NIH and VA Announce $7 Million Partnership for Substance Abuse Research among Military Personnel, Veterans and their Families
September 4, 2009
Length: 2:54 minutes | Download the MP3 (3MB)
Crane: A new funding opportunity has been announced by the National Institutes of Health and the Veterans' Administration that will support research on substance abuse and associated problems among U.S. military personnel, veterans and their families. The funding opportunities will focus on the causes, screening and identification, prevention, and treatment of substance use, and abuse, plus associated problems, including post-traumatic stress disorder. Three NIH institutes, the National Institute on Drug Abuse, the National Institute on Alcohol Abuse and Alcoholism, and the National Cancer Institute, are jointly collaborating with the Department of Veterans Affairs, to fund grants worth seven million dollars for research in this area.
Reider: The idea is to both prevent problems and treat problems.
Crane: Dr. Eve Reider is a researcher with the National Institute on Drug Abuse. She says the funding opportunity stems from a meeting held in January to gain a better understanding of the substance abuse intervention needs of military personnel, veterans, and their families, and to develop recommendations for prevention and treatment research priorities.
Reider: So it's about harnessing all this expertise to move things forward to help everybody.
Crane: There is a growing awareness that returning military personnel—whatever their overseas role—need help confronting a variety of war related problems including traumatic brain injury, post traumatic stress disorder, depression, anxiety, sleep disturbances, and substance abuse, of tobacco, alcohol and other drugs. Many of these problems are interconnected—they contribute to individual health and family relationship crises—yet there has been little research on how to prevent and treat the unique characteristics of wartime related substance abuse issues.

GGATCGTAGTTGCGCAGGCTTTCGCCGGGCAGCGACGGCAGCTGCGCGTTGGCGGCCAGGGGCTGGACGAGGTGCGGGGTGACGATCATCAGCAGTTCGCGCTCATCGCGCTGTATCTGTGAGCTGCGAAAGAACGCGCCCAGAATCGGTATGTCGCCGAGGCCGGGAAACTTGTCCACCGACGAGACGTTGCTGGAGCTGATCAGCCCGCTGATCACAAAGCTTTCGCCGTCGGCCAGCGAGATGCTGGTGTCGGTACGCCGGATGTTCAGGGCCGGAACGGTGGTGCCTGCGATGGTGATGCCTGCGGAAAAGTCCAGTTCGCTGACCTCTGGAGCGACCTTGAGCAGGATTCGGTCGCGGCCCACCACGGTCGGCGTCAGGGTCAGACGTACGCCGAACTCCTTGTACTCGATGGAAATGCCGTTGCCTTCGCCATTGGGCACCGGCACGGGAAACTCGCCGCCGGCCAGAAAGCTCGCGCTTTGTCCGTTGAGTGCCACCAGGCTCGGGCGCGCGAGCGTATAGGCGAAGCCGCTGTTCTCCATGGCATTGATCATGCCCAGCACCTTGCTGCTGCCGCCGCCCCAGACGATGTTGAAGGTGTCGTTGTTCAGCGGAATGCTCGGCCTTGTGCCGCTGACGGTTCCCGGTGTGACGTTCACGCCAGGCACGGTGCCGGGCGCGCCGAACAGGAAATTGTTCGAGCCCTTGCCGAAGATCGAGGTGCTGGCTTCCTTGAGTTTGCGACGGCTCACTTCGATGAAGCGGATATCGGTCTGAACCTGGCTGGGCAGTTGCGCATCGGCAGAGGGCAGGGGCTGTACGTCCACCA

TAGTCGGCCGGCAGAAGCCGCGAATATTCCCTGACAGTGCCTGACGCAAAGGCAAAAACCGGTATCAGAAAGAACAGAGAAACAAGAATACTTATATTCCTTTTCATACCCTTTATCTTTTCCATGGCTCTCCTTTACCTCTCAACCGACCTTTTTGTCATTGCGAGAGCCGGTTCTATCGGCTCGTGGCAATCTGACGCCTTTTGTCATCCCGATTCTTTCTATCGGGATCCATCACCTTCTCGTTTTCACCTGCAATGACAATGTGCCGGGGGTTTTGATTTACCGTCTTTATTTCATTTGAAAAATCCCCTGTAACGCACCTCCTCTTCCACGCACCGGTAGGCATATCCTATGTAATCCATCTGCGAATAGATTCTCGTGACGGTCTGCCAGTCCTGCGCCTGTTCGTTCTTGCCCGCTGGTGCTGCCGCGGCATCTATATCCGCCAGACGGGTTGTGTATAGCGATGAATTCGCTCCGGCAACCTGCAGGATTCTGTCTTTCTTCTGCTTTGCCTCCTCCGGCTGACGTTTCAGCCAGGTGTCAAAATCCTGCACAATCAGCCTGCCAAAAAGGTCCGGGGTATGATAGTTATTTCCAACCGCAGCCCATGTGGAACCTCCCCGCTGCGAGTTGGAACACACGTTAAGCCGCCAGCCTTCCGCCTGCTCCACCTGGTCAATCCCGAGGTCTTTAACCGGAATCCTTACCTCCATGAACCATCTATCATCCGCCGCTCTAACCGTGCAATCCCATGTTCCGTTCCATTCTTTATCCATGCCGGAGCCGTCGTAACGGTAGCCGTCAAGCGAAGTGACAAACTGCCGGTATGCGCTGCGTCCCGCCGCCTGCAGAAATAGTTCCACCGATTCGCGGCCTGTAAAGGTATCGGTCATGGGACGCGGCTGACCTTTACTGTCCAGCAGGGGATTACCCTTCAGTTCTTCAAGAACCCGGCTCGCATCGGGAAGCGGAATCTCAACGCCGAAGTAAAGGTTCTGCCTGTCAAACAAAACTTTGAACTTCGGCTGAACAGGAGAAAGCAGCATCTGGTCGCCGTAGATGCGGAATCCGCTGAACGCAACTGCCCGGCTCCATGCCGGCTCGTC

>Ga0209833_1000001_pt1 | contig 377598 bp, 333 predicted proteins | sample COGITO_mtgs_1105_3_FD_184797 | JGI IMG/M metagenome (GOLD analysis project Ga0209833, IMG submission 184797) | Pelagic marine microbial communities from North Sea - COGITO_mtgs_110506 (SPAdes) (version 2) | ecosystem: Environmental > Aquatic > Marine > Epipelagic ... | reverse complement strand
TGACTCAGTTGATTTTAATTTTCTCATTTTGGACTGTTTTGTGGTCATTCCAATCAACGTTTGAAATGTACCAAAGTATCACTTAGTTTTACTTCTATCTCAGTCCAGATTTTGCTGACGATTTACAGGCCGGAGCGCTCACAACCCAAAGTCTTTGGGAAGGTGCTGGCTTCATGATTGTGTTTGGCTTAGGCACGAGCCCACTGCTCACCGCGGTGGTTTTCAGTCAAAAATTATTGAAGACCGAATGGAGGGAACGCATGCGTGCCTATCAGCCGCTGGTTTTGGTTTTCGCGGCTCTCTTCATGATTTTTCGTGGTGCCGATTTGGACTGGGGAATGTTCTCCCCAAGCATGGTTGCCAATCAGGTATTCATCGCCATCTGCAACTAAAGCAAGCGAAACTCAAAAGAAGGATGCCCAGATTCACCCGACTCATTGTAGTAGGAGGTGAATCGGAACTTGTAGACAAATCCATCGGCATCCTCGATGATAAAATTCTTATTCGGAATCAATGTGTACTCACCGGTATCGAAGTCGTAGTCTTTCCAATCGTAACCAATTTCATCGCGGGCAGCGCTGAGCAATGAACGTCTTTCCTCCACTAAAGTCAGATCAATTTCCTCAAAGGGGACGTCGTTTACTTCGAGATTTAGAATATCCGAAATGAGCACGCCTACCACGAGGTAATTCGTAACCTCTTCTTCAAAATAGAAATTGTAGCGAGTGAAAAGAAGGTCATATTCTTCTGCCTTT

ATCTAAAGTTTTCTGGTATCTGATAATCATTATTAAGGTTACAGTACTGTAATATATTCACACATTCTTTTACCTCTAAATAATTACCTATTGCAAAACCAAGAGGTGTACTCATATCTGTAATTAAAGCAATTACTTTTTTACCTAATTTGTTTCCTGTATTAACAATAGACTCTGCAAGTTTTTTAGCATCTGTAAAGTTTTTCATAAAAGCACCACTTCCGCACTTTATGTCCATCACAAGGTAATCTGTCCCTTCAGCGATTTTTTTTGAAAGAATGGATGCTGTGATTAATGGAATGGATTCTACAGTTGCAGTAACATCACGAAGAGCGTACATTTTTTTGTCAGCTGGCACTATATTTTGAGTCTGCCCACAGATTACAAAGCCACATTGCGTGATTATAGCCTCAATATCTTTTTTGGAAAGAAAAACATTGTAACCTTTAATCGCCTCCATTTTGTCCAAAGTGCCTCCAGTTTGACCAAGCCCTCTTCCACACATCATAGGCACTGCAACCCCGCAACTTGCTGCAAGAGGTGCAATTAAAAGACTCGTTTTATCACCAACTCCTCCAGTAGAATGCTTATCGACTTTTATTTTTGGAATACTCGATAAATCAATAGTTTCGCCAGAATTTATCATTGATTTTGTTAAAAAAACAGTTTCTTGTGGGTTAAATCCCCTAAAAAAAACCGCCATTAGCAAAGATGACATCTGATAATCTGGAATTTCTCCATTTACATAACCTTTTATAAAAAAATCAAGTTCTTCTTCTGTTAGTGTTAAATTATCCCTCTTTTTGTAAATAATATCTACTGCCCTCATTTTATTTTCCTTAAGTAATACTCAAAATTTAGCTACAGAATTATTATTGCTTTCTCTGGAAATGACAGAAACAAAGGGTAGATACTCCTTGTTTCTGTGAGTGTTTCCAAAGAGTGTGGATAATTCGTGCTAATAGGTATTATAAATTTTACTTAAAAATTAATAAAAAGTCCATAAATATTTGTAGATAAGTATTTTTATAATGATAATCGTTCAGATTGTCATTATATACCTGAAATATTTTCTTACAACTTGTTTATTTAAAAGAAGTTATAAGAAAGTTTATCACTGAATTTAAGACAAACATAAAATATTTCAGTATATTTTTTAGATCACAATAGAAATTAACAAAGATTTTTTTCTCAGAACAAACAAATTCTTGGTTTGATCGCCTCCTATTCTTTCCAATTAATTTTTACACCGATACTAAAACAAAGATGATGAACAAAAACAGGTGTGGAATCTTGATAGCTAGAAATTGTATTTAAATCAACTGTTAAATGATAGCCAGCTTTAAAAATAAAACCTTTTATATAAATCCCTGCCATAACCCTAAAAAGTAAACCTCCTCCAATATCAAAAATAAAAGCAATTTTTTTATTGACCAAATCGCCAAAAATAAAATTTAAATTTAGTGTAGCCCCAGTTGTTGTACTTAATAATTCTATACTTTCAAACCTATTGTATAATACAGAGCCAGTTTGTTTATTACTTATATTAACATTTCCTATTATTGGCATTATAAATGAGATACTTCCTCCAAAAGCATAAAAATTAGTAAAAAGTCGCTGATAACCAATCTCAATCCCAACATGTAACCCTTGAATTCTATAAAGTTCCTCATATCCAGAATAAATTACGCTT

Reider: So there's huge stigma regarding getting mental health and drug abuse treatment. I think in our public in general these are big problems, and in the military specifically.
Crane: Each agency will fund grants relevant to its mission. Dr. Reider emphasizes the importance of this research.
Reider: We want to do everything in our power as they say to bring the power of science to bear on these problems, so that we can both prevent and treat as many problems as possible for all of these people. And there's a lot of work that needs to be done, I would say, for many years to come.
Crane: The deadline for grant applications is December 22, 2009. For more information visit www.drugabuse.gov. This is Kristine Crane, National Institutes of Health, Bethesda, Maryland.
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